Why do many product sales training programs fail, despite providing the right information to their learners? Where does the problem lie? Well, they are not based on adult learning principles. Many companies often focus on the content to be delivered to their sales staff, but only a few design their programs based on adult learning principles.
Recently, a sales rep of a mortgage company visited me. I told him I was looking to buy a property in downtown Hyderabad and wanted to know about his company’s products. The rep explained the various products of his firm very clearly and detailed how they were better than those of his firm’s competitors. I liked one of the products and purchased it. The salesperson also offered me a loan protection insurance product which was highly aligned with my needs, and I bought it – another successful cross-sale for the skilled sales rep.
For many years, Pharmaceutical companies followed a fully integrated business model, where they handled every aspect of their business, right from R & D to commercialization. However, the marketplace is undergoing ‘huge changes’ according to a whitepaper published by PwC titled, “Pharma 2020″. The 2009 report indicates that by 2020, the traditional business model will not be able to meet the market needs and generate profits. The report predicts that there would be two main business models that will emerge.
As a compliance training manager, you face a different set of challenges compared to other training managers. You have very important issues to consider – the environment in the workplace, relationships with third parties and partners, and compliance with your industry specific laws and regulations.
I hated every minute of training, but I said, “Don’t quit. Suffer now and live the rest of your life as a champion.”
- Muhammad Ali
Are you implementing an Enterprise Resource Planning (ERP) system? How can you get the best value for the money and efforts spent on the implementation? What does it take to ensure that the system is a big hit? Well, you need to focus on a vital aspect – training your end users.
The senior vice president (SVP) of a consumer electronics firm is mulling to enhance the efficiency of its sales people. The product training manager of the company has a good idea – provide the sales staff iPads, so that they can get good just-in-time (JIT) support which helps them perform better. But, the SVP rejected the idea stating it would cost hundreds of thousands of dollars. The product training manager was disappointed.
Medical care providers can face serious consequences if their staff members resort to unauthorized use of confidential patient data. These organizations need to adhere to the Health Insurance Portability and Accountability Act (HIPAA), and failure to do so could result in hefty fines and imprisonment. (Source: HIPAA Violations and Enforcement). So, how can you ensure that your people comply with the rules prescribed by the HIPAA? Well, you need to train them effectively to prevent costly breaches of the law.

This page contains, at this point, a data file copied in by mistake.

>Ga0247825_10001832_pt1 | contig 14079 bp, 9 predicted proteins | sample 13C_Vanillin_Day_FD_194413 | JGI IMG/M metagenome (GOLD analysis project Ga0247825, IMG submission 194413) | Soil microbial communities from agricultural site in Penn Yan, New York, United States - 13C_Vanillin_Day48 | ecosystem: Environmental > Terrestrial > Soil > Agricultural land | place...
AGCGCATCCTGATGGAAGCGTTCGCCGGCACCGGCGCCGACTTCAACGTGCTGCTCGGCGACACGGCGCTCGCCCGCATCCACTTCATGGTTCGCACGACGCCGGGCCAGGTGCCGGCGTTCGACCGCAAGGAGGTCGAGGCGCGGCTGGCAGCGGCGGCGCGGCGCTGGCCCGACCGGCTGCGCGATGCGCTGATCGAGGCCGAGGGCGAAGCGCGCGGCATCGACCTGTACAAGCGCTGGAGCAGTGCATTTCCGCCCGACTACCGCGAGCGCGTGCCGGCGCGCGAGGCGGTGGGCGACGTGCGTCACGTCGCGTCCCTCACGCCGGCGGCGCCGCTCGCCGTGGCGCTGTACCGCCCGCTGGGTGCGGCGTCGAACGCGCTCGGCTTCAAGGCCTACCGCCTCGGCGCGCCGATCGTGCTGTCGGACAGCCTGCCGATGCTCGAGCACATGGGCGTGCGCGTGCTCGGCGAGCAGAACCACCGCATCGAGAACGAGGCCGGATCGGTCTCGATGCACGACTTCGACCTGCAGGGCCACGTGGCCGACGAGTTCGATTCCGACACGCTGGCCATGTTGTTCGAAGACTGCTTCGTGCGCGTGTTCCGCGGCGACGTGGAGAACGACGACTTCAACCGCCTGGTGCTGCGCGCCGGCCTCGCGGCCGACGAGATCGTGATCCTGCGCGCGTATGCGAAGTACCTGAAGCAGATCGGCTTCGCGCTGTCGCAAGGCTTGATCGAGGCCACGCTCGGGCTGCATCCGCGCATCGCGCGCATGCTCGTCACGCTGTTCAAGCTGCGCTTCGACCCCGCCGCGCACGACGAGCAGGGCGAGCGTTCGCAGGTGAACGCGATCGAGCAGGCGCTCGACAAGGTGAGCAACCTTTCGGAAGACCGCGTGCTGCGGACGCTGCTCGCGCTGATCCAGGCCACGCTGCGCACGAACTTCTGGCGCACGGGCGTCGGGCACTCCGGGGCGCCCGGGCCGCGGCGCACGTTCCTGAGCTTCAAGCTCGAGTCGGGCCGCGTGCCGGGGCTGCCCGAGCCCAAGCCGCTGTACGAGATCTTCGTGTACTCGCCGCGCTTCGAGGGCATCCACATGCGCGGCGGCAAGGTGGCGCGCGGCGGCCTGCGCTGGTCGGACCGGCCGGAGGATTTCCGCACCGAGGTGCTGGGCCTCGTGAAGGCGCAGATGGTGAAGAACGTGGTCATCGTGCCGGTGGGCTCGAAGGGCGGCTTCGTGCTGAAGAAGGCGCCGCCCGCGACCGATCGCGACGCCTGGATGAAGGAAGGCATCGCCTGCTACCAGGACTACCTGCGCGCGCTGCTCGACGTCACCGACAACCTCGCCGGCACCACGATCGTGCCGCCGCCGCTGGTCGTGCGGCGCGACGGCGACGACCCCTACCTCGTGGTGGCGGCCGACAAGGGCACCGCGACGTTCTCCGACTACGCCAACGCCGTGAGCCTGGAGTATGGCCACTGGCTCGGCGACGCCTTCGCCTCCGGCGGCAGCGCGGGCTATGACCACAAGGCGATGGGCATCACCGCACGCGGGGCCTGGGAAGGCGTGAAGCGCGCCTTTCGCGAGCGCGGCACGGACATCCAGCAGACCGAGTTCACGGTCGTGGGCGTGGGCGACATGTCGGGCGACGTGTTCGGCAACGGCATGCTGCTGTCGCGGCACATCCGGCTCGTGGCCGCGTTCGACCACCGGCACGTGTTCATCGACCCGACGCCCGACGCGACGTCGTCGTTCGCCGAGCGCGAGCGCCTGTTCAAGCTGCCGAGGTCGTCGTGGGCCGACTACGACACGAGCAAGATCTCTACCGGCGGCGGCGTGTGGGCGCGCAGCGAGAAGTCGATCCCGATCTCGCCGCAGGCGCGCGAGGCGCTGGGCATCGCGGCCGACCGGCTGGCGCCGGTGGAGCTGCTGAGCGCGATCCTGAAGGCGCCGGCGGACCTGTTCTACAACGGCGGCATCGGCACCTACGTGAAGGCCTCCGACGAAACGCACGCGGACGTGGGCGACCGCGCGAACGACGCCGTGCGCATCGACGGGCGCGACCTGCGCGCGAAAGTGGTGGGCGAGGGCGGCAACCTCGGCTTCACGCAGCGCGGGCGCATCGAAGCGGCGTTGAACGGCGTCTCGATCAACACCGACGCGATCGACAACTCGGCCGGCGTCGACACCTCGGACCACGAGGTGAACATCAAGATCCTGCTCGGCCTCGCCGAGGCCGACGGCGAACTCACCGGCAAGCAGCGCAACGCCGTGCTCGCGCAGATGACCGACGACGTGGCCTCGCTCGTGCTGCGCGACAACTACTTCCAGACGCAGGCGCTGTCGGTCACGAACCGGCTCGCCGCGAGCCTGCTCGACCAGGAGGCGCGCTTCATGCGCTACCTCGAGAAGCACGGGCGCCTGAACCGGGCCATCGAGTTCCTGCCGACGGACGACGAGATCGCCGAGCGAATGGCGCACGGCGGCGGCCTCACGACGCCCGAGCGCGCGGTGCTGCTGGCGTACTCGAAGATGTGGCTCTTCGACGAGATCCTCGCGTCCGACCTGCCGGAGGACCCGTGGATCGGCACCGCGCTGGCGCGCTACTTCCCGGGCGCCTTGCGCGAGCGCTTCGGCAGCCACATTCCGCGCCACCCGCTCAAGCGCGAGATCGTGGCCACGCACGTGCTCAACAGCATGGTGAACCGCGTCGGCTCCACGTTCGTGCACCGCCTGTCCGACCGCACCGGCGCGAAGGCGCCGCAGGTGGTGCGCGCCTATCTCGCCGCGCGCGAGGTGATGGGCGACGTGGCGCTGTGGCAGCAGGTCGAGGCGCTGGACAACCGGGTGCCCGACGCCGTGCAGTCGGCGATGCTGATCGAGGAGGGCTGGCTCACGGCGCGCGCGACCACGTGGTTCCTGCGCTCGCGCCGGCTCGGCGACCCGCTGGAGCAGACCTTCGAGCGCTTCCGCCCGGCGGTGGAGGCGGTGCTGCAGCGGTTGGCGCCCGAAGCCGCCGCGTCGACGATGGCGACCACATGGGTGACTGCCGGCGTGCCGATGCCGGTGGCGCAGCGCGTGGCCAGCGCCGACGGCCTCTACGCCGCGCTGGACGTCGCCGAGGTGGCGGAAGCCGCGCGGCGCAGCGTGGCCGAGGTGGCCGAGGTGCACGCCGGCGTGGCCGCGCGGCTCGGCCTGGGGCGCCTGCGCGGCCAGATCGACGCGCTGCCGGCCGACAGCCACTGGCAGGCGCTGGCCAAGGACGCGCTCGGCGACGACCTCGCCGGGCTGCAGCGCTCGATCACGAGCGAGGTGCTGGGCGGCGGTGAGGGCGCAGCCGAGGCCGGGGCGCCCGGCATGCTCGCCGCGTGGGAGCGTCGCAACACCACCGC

A competitive world offers two possibilities. You can lose. Or, if you want to win, you can change.
- Lester Thurow
These words are not only applicable to our personal lives but also to today’s highly competitive corporate world.We know that technology has been changing very quickly here. From paper files on a desk to desk-top computers, computers to laptops, laptops to tablets… Not only hardware, but also the software. As rightly said by Alan Watts, “The only way to make sense out of change is to plunge into it, move with it, and join the dance.” Yes, unless you adapt and upgrade to the changes, you cannot stay in the competition. Being current is crucial to survive here.
Many a time, different teams such as marketing, sales, and customer service bring in their own ideas to product training programs. The product training manager needs to “reconcile” the views of all these teams to develop a good training program. Today, we will look at a few very useful tips needed to take the various teams along.
Training – a word that is met with scorn by most product managers. Most product managers simply fail to acknowledge that proper training is an integral part of the product management process. According to a research by Corporate Visions, only 38% of companies conduct formal product training programs.